By Gabriel Olawale & Chinelo Azike
New research by the University of Manchester in the United Kingdom has discovered that 50 per cent of the children of abused mothers are likely to have a low IQ.
The study also revealed that in a situation where their mothers experienced physical violence from their partner either in pregnancy or during the first six years of the child’s life, the figure rises to 22.8 per cent.
Low IQ is defined as an IQ score of less than 90, where a normal IQ is considered to be 100.
The study examined the link between domestic violence and child intelligence at 8 years old, using 3,997 mother-child pairs from The University of Bristol’s Avon Longitudinal Study of Parents and Children.
ALSPAC follows children from pregnancy and measures emotional and physical domestic violence from pregnancy until eight years of age. The intelligence of the children was measured at eight years using the Weschler standardised IQ test.
According to the team led by Dr Kathryn Abel, the chance of a low IQ rises to 34.6 per cent if the mother was repeatedly exposed to domestic violence.
“Children of women who reported domestic violence in pregnancy or during the first six years of the child’s life are almost 50 per cent more likely to have a low IQ at age 8.”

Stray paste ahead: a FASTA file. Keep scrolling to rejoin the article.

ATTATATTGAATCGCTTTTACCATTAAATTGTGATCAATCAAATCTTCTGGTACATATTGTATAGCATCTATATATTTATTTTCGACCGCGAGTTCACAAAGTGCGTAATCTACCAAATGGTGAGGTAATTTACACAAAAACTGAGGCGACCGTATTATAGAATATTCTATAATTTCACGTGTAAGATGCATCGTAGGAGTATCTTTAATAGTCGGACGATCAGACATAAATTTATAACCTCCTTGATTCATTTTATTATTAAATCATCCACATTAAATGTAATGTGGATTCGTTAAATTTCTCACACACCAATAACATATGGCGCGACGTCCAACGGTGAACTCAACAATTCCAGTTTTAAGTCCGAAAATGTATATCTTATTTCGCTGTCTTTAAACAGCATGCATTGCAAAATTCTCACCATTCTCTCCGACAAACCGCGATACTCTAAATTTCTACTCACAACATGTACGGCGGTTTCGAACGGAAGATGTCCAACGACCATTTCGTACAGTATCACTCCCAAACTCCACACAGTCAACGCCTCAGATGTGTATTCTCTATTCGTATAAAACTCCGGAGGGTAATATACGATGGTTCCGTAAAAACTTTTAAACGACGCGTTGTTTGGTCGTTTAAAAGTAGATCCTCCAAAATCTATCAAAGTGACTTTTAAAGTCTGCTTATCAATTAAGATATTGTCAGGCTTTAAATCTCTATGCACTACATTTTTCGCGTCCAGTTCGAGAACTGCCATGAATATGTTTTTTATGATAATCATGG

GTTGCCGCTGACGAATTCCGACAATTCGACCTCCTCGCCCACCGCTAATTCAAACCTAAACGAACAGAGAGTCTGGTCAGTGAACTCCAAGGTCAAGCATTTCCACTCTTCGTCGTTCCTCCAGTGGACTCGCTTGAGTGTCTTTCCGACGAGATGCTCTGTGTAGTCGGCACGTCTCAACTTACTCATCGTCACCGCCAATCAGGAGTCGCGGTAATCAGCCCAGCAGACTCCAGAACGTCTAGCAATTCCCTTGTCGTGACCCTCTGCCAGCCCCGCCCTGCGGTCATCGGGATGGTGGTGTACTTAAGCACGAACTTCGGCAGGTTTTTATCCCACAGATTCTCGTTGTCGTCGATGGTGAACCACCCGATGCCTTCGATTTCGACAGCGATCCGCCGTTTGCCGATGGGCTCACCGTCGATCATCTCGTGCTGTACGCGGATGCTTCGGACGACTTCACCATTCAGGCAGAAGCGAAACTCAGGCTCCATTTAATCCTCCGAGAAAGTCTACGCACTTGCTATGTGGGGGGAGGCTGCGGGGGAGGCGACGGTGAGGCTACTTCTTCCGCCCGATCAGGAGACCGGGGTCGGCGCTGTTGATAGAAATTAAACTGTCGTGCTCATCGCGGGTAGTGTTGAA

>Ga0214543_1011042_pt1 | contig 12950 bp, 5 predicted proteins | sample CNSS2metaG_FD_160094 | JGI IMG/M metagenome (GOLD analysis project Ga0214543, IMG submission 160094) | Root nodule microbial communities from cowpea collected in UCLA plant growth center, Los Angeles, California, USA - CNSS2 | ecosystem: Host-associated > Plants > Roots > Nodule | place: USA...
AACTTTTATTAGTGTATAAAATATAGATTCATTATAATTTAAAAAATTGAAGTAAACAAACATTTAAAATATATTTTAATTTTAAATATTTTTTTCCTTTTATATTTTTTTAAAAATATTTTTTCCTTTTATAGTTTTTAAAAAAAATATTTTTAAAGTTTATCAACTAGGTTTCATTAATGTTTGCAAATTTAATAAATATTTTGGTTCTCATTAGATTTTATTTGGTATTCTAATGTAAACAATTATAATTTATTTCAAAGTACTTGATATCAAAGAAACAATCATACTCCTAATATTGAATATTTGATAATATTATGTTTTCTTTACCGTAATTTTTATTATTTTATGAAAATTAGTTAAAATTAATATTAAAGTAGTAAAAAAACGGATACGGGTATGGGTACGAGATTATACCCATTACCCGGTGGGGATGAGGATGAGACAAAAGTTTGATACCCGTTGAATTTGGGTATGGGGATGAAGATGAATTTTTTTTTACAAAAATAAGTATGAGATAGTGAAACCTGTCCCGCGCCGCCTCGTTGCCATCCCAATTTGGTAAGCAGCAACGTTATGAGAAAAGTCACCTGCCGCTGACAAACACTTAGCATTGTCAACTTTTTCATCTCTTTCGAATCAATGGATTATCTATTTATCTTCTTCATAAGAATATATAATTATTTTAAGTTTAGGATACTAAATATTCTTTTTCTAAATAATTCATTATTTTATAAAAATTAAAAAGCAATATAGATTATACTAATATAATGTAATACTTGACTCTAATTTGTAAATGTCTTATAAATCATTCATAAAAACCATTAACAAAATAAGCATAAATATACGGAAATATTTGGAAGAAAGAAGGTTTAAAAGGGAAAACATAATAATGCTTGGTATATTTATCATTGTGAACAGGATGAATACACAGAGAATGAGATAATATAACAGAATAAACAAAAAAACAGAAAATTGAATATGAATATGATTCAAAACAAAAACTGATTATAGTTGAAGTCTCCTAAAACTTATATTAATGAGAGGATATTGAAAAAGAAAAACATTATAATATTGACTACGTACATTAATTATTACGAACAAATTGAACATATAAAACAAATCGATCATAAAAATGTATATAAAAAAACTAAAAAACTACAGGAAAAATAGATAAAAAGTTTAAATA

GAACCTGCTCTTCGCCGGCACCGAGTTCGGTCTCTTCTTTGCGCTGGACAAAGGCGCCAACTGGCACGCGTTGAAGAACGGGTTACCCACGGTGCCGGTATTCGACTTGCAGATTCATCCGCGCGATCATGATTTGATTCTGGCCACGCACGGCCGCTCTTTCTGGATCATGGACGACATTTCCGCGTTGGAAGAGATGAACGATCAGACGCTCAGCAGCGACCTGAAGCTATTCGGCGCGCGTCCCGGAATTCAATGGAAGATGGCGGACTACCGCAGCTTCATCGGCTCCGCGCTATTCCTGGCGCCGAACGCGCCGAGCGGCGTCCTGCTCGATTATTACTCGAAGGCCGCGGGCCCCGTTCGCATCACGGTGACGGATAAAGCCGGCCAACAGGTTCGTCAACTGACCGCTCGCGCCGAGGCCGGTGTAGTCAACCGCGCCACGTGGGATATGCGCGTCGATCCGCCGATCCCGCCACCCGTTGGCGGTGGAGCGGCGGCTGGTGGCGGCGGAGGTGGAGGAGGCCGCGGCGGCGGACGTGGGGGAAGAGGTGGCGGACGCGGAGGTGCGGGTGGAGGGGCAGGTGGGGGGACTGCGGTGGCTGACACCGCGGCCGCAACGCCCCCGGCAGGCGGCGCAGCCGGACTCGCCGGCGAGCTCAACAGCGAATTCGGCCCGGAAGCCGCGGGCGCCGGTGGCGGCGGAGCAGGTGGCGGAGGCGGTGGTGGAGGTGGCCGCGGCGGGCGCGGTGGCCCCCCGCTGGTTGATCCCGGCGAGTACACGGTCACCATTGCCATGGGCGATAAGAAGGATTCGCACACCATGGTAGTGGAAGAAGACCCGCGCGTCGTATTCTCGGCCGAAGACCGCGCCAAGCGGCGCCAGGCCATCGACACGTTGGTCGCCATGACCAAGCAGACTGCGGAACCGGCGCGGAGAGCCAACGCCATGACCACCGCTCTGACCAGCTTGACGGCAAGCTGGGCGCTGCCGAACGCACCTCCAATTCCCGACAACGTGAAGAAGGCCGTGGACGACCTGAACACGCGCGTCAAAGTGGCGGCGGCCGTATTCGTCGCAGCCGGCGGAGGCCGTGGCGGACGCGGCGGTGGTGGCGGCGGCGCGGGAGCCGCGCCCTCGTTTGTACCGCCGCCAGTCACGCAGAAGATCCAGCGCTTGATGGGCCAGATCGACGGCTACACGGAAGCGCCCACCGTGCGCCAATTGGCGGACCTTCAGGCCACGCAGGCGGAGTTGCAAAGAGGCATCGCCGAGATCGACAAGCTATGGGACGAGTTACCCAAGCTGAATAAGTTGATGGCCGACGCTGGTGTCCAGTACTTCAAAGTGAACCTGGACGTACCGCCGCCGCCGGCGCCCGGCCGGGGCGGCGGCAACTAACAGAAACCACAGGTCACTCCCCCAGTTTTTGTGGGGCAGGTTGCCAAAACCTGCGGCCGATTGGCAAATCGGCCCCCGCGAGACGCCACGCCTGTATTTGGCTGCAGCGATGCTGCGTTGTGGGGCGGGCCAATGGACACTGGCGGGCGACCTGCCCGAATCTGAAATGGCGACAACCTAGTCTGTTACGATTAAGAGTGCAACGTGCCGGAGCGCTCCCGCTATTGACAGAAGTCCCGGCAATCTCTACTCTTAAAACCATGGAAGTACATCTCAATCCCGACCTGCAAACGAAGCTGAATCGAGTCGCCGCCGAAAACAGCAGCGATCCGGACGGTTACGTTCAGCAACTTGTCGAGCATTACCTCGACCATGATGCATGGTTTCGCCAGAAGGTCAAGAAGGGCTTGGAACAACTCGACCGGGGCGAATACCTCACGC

They also find out that 13 per cent of children whose mothers did not experience domestic violence had an IQ of below 90 at 8 years of age.
Dr Abel said: “We already know that 1 in 4 women age 16 and over in England and Wales will experience domestic violence in their lifetime and that their children are at greater risk of physical, social and behavioural problems.
“We also know that intelligence in childhood is strongly linked with doing well in adulthood, though there has been little evidence about the risk of low IQ for these children.
“While we cannot conclude that IPV causes low IQ, these findings demonstrate domestic violence has a measurable link, by mid-childhood, independent of other risk factors for low IQ.”
17.6 percent of the mothers in the study reported emotional violence and 6.8 percent reported physical violence.
The findings are independent of other risk factors for low IQ such as alcohol and tobacco use in pregnancy, maternal depression, low maternal education and financial hardship around the child’s birth.
Dr Hein Heuvelman, from The University of Bristol added: “Exposure to domestic violence is common for children in most part of the world and an important and often overlooked risk factor in their life chances.
“So knowing the extent to which these already vulnerable children are further affected is a powerful argument for more, better and earlier intervention.
“Current support for women experiencing domestic violence is inadequate in some areas and absent in others. Early intervention with these families protects children from harm, but it may also prioritise their future development.”